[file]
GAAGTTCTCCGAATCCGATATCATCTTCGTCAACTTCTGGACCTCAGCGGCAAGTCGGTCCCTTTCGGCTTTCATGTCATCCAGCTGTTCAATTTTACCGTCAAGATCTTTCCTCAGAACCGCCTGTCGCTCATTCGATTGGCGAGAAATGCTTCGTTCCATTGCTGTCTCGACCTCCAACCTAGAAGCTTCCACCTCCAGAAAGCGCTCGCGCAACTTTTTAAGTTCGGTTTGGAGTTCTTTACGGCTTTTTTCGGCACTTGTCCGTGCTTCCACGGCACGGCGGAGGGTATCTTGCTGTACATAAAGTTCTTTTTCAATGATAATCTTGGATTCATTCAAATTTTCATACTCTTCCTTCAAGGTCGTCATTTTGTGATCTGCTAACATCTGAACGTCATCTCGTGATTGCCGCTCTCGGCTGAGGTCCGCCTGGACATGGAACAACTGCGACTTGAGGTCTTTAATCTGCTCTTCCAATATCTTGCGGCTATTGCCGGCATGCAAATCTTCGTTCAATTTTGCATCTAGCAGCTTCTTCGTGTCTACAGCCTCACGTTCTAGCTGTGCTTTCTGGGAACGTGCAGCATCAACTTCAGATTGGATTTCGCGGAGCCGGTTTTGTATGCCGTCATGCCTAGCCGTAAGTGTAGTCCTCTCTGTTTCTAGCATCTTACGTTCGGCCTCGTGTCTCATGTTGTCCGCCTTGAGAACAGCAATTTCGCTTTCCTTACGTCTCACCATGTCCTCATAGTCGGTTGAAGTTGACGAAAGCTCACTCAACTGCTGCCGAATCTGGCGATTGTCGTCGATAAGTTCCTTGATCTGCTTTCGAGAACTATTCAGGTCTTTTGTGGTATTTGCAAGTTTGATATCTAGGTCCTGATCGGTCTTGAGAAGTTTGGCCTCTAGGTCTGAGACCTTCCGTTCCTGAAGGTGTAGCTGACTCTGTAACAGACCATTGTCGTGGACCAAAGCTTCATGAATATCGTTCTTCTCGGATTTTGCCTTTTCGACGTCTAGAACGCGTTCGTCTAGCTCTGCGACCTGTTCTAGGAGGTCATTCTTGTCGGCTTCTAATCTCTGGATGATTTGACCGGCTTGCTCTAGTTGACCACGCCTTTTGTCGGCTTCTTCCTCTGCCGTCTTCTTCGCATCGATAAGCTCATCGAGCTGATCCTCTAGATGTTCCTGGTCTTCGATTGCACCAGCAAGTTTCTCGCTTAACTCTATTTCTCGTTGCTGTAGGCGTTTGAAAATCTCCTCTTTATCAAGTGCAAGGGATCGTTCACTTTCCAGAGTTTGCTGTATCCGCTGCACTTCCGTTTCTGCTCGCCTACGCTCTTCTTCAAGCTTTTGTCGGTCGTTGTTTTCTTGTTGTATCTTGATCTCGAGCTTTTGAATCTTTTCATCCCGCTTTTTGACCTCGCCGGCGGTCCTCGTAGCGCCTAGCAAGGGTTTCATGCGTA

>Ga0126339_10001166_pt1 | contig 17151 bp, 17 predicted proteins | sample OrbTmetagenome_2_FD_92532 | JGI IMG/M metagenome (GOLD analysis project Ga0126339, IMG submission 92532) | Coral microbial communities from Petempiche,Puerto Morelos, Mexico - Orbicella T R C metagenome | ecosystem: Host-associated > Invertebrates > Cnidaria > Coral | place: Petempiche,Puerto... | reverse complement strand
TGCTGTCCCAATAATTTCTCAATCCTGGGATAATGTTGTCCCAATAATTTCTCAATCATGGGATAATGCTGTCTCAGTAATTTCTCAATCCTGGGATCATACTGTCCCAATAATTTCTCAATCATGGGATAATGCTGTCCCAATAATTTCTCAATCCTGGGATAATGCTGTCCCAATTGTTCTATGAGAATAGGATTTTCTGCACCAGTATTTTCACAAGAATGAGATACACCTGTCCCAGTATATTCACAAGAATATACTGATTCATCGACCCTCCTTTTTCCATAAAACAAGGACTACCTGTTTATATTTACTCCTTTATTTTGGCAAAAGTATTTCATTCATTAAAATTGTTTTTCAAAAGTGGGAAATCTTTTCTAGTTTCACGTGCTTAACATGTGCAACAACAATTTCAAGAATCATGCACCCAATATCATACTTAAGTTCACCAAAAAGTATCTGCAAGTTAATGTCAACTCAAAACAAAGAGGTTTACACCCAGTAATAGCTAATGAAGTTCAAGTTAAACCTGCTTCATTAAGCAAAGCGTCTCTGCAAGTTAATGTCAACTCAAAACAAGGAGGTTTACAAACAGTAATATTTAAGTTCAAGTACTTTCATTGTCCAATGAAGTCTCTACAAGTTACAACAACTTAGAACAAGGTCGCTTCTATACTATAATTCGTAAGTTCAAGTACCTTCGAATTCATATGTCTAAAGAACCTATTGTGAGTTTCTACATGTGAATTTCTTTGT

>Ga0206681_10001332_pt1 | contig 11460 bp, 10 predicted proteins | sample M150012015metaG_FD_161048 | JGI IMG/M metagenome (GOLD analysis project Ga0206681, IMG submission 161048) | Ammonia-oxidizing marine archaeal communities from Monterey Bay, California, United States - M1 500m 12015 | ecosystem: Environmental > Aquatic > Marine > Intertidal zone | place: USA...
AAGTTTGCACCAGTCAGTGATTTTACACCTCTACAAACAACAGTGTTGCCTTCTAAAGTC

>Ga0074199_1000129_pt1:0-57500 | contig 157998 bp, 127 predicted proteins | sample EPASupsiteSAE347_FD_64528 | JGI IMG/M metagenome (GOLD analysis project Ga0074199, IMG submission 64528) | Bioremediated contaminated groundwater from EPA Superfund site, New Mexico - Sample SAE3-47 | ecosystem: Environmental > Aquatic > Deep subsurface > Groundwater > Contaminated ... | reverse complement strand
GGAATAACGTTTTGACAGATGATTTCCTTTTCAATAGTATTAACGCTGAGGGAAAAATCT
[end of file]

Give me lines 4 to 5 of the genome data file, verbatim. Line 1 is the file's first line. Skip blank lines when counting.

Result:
>Ga0206681_10001332_pt1 | contig 11460 bp, 10 predicted proteins | sample M150012015metaG_FD_161048 | JGI IMG/M metagenome (GOLD analysis project Ga0206681, IMG submission 161048) | Ammonia-oxidizing marine archaeal communities from Monterey Bay, California, United States - M1 500m 12015 | ecosystem: Environmental > Aquatic > Marine > Intertidal zone | place: USA...
AAGTTTGCACCAGTCAGTGATTTTACACCTCTACAAACAACAGTGTTGCCTTCTAAAGTC